That internet movie legend is false: filmmaker Noah Baumbach’s debut feature, “Kicking And Screaming,” was never almost accepted to the Cannes Film Festival and then rejected because the director refused to cut fifteen minutes from the film as requested.
“Maybe we should print that [though] because it sounds good,” Baumbach joked. While the filmmaker says his recollection of making the movie is somewhat fuzzy, there’s other difficult elements of the disenfranchised post-college picture that’s burned into his memory. “If you asked me if certain scenes were in the movie, [I might not] remember. But if you ask me the machinations of its release in festivals, I can tell you exactly what happened. The anger and bitterness that fueled whatever part of the brain remembers those things,” he laughed.
Released in 1995, the witty indie comedy about a group of college friends paralyzed by postgraduate ennui, is celebrating its 17th anniversary this year. To mark the occasion, (even if it is a peculiar amount of passed time to celebrate), BAMCinemafest is screening the film tomorrow night (Saturday, June 30th) at BAM in Brooklyn. As a bonus, a post-screening Q&A will accompany the film with participation by Baumbach himself, along with stars Josh Hamilton, Chris Eigeman, Carlos Jacott, and co-writer Oliver Berkman, with the discussion moderated by author Chuck Klosterman.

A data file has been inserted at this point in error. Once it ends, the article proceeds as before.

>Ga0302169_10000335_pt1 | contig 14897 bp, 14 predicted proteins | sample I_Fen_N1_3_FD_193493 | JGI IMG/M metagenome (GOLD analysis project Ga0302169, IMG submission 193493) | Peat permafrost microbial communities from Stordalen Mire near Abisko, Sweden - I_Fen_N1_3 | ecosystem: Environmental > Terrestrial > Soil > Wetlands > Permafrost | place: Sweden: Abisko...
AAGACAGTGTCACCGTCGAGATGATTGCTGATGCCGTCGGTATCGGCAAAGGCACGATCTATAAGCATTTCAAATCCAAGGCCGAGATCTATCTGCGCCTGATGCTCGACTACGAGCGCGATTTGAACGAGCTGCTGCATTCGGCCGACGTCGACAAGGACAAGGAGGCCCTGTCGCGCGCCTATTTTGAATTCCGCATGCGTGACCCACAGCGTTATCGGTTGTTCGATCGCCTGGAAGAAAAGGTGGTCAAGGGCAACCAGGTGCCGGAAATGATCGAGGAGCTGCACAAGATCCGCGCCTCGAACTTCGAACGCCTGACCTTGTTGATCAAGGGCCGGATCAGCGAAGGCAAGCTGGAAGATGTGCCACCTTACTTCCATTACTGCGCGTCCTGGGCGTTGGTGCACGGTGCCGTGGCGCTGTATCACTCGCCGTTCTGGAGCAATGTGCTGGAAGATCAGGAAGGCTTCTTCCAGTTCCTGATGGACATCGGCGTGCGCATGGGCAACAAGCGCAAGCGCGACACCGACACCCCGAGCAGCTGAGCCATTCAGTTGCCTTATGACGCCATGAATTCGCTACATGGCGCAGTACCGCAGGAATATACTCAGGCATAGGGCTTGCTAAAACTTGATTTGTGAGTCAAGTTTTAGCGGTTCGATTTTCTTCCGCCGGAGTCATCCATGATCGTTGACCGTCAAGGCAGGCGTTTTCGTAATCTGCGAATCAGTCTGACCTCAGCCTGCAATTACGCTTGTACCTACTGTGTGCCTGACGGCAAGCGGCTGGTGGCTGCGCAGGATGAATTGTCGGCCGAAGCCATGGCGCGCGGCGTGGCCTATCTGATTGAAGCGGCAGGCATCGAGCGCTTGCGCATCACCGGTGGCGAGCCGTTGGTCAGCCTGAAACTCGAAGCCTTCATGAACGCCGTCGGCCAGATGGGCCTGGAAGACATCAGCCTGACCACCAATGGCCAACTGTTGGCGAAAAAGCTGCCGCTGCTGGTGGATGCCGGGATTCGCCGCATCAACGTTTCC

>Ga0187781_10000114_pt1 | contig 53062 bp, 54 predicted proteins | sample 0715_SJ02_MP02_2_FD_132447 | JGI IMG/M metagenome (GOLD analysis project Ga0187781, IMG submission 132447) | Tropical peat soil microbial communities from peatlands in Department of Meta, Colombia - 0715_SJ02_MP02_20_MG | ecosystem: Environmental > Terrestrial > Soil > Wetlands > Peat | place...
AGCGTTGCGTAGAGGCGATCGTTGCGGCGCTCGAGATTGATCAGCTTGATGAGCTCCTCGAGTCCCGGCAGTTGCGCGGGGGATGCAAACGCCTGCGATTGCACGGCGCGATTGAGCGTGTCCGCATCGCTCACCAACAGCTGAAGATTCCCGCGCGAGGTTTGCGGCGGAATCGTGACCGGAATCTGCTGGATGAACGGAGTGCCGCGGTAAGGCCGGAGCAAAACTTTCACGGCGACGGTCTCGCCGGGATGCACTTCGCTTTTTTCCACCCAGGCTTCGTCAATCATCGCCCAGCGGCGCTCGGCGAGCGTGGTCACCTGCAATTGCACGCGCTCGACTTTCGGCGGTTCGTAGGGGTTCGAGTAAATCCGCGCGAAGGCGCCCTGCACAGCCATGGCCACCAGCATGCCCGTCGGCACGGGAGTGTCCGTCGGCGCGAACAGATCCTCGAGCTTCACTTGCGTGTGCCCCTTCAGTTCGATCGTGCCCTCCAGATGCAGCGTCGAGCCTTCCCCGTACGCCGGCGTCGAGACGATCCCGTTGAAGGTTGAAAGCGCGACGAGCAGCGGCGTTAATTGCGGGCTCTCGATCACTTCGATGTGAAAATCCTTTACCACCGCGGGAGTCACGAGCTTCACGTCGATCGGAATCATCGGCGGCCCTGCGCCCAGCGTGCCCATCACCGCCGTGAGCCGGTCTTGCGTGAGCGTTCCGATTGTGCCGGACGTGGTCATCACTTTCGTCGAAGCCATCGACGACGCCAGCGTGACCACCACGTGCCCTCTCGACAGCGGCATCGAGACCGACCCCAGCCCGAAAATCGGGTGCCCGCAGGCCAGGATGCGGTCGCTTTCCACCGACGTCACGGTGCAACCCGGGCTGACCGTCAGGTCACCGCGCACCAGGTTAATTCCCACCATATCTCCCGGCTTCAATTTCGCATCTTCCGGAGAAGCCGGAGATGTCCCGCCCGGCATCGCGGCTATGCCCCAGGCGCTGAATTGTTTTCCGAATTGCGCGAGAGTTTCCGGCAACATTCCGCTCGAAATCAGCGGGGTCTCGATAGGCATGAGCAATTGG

Also starring Parker Posey, Olivia d’Abo, and Elliott Gould, while the '90s film – essentially about disaffected youths and over-clever postgrads too afraid to grow-up – was easily labeled with the indolent “Gen-Xer” tag, Baumbach and his friends were anything but slackers, as evinced by the ambitious director making the movie at the ripe old age of 24. And while that Gen-X/slacker label may have helped the film from a marketing angle (sort of), Baumbach says it annoyed him while it was happening.
“It was kind of a drag for me at the time because I also had been trying to get the movie made since I got out of college [in 1991] and when I wrote it these labels weren't around,” he said. “I sort of thought, ‘Oh Jesus, I thought this was about me and my friends instead of a whole fucking generation who supposedly don't know what they want to do with their lives,’ but I was probably overtly sensitive to that kind of thing anyway.”
But even then, the marketing tag was a double-edged sword. Produced and distributed by Trimark Pictures, a mostly straight-to-video company trying to move into the indie domain ala Miramax, whose biggest hits to date were “Leprechaun” and “Warlock,” the studio wasn’t overly enthusiastic about the film’s success either. “Gen X was a term but it was also a genre -- if you could call it that -- that people already had this feeling wasn't commercial,” the director explained. “So the company that financed was both utilizing the terms but at the same time telling me that nobody wanted to see these movies.”